Increased parental conflict is an especially pronounced issue for families going through divorce or separation. In January of 2021, yet another study confirmed this. The Research and Education Advancing Children’s Health (REACH) Institute, at Arizona State University, found that when divorced or separated parents engage in conflict, their children experience fear of abandonment. Even worse, this feeling is not necessarily transitory; it can predict future mental health problems. Strong relationships between children and parents, which generally act as a buffer against childhood stress, did not, in this study, mediate the effects of parental conflict. In fact, the study found that children who had strong relationships with their fathers were especially likely to experience mental health issues.
Choosing Mediation for Peace
Clearly parents would do well to make the pursuit of peace one of their top resolutions for the New Year. Mediation is one of the best ways to accomplish this. In the coming months, we will be reviewing some basics of divorce mediation. Along the way we will focus on keeping things peaceful and protecting the mental health of everyone in the family.
Divorce will always be challenging, but it does not have to be devastating. It can, in fact, pave the way for a brighter future for everyone. This future can start all the sooner when both spouses approach the divorce process with mutual respect and consideration.
If you are one of those lucky couples who are confident that you will be able to separate as friends and present a united front to your children, you are probably already pursuing mediation or at least considering it. If, on the other hand, you are doubting that you and your difficult soon-to-be-ex would make good candidates for mediation, you may want to reconsider that. Ultimately the process is not going to work for everyone. We will have plenty of tips, however, to help high conflict couples navigate their way through. If you are willing to put in the effort, there is a good chance of success.
Here’s to a wonderful new start. Happy New Year!
If you are ready to discuss mediation with one of our trained and experienced divorce mediators, contact us today for an initial consultation.
Many families are feeling hopeful that the holidays this year will look far more normal than last year. For divorced or separated parents struggling with parenting agreements, however, the stress may be higher than ever. If you are already pursuing divorce mediation, you can take comfort in knowing that you are in an ideal venue for working out holiday parenting plans. If you are not already in mediation, this could be a great time to start.
Essential Terms in Parenting Plans
Some newly separated parents may not be certain exactly what they want their long-term parenting plan to look like. If you are in this situation, you can make a temporary custody agreement that takes the current holidays into consideration. Be careful not to let the rest of your plan slide though. Sometimes parents agree to something like “joint custody,” “equal parenting time,” or “a 70/30 time split” and then leave out details in the interest of flexibility. While these agreements are a good start, certain terms are essential to include in every parenting plan. These include the general form of custody; how parents will share decision making; a schedule for time-sharing on weeknights, weekends, vacations, legal and religious holidays, birthdays, and other special occasions; and a description of how the schedule will change if there is a change of residence by either parent.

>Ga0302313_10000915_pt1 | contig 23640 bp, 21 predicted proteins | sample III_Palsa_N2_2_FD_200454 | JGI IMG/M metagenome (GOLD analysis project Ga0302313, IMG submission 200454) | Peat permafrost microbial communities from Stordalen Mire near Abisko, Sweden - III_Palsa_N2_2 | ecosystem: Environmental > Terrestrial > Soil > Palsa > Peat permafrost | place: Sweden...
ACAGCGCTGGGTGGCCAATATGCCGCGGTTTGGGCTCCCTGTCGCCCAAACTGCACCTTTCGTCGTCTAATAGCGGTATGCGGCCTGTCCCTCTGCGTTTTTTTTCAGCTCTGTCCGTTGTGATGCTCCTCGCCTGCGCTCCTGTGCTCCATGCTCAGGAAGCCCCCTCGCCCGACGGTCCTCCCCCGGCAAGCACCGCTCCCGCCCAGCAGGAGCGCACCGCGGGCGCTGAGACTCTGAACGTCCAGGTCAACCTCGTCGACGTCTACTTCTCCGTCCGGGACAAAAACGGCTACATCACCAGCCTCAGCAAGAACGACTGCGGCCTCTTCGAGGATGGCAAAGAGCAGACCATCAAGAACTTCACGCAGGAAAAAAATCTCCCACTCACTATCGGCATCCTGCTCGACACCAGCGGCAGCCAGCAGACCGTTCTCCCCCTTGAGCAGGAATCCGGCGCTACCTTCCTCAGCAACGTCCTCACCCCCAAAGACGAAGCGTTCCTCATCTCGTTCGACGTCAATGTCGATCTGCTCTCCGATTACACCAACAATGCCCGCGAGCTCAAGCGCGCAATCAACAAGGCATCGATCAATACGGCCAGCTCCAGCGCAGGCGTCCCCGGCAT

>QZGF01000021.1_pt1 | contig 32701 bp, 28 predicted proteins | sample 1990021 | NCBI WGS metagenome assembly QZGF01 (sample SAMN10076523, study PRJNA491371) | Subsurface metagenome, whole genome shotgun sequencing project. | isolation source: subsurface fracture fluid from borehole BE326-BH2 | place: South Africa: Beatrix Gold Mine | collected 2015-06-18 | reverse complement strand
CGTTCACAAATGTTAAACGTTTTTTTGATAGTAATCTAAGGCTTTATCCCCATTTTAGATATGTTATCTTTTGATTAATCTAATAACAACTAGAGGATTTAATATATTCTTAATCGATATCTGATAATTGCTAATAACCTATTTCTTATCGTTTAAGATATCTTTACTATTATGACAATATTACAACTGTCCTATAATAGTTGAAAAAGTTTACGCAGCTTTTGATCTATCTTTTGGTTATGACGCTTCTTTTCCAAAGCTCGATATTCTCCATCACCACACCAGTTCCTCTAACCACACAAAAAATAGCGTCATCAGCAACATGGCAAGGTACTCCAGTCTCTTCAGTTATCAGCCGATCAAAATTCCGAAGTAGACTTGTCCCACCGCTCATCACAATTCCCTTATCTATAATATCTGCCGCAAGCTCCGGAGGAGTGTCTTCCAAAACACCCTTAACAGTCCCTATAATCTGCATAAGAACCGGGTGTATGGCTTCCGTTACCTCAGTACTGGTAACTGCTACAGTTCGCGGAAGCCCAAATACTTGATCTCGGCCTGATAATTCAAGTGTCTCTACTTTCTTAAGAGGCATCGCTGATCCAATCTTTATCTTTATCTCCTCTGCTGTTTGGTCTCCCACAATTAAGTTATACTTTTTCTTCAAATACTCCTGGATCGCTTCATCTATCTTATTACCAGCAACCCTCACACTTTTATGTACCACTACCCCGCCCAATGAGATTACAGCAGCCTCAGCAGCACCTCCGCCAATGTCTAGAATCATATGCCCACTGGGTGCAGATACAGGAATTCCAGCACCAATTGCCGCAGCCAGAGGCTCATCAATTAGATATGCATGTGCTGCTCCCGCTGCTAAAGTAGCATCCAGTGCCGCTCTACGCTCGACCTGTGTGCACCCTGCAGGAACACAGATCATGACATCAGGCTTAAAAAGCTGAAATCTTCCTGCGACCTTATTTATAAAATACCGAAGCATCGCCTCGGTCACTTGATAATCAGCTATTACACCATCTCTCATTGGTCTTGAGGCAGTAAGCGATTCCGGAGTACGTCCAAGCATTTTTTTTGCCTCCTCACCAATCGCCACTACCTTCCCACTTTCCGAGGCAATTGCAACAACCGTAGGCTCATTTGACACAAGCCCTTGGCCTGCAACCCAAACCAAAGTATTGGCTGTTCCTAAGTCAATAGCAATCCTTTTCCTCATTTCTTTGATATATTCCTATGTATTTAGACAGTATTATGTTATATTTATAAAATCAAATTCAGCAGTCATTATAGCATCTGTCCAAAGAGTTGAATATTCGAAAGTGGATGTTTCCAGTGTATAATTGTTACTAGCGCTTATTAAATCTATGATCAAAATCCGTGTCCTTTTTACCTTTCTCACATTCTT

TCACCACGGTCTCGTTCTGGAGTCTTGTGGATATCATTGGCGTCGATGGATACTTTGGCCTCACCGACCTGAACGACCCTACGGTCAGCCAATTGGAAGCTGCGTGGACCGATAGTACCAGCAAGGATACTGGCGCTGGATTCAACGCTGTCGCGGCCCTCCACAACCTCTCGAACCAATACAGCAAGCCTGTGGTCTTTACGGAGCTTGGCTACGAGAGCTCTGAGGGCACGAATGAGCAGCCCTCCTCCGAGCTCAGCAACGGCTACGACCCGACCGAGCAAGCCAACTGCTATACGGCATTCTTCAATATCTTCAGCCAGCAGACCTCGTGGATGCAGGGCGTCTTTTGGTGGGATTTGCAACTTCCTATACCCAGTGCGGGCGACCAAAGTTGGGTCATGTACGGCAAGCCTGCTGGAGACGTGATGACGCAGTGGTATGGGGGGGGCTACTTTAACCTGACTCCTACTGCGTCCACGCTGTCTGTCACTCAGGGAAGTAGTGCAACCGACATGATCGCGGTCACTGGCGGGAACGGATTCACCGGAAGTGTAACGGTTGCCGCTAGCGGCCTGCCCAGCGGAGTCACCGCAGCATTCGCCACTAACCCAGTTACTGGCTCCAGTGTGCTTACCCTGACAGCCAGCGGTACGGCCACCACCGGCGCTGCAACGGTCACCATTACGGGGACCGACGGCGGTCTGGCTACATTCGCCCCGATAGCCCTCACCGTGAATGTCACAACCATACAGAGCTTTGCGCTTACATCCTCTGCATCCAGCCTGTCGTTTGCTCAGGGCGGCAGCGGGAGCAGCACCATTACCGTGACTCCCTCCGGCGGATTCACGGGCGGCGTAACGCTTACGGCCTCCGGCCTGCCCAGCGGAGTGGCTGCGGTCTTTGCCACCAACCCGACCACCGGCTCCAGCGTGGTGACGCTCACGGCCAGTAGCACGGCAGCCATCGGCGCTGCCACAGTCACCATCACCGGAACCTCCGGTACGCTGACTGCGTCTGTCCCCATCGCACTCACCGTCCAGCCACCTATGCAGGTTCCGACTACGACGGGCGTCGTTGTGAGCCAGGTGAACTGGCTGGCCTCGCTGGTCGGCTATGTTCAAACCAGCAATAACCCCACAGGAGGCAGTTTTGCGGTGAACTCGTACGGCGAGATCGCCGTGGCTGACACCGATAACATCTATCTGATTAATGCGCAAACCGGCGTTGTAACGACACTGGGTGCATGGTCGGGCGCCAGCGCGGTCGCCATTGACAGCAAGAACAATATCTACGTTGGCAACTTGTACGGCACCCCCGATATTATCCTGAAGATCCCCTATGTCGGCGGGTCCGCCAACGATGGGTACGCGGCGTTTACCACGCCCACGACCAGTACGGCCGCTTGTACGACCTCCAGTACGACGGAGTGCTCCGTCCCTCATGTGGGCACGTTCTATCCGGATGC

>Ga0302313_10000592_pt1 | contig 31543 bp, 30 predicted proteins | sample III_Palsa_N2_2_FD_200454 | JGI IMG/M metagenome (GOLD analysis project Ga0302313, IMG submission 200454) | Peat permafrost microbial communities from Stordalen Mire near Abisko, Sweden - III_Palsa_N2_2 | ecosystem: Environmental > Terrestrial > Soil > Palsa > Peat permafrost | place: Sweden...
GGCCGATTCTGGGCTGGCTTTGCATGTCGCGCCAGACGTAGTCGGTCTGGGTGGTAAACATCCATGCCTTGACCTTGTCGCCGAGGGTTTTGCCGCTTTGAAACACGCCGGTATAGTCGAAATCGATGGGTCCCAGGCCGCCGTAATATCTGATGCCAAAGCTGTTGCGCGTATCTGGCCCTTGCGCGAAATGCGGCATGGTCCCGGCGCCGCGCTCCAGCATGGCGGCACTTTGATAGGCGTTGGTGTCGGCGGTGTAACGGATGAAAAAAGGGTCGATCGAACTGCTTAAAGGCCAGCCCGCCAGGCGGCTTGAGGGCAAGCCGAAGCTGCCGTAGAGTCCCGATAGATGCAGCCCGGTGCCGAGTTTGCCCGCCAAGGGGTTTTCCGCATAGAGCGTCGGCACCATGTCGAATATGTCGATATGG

Beyond these basics, the level of detail you need will generally depend on how well you co-parent. You can refer to this post for more information about what to include. Even the most collaborative parents often want to provide more detail on religious upbringing and long-term holiday timesharing.
Holiday Parenting after Divorce
There are no rules about dividing holiday parenting time after divorce, and the beauty of mediation is that it allows parents to think out of the box. Some parents are so amicable that they spend part of certain holidays together. Others need to keep everything at arm’s length. Parents who live further apart generally need to divide up entire holidays or alternate years for different holidays. If this is the only practical solution for your family, building scheduled facetime into the plan can help. Part of a fresh start after divorce can also be establishing your own separate traditions.
Whether you live a few blocks or thousands of miles apart, and whether you plan to split holiday time or alternate holidays, there are certain details that are important to put into writing. Agreements should designate responsibility for drop-offs and pick-ups and times and places for exchanges. They should also specify every holiday covered and set a start and end time for each holiday, or for each part of a holiday spent with each parent. If children will be travelling, make sure to designate responsibility for making travel arrangements and paying travel expenses, as well as what travel Information is to be provided to the other parent and when. Most parents agree to share at least basic information such as flight or train times and numbers, hotel information and telephone contacts.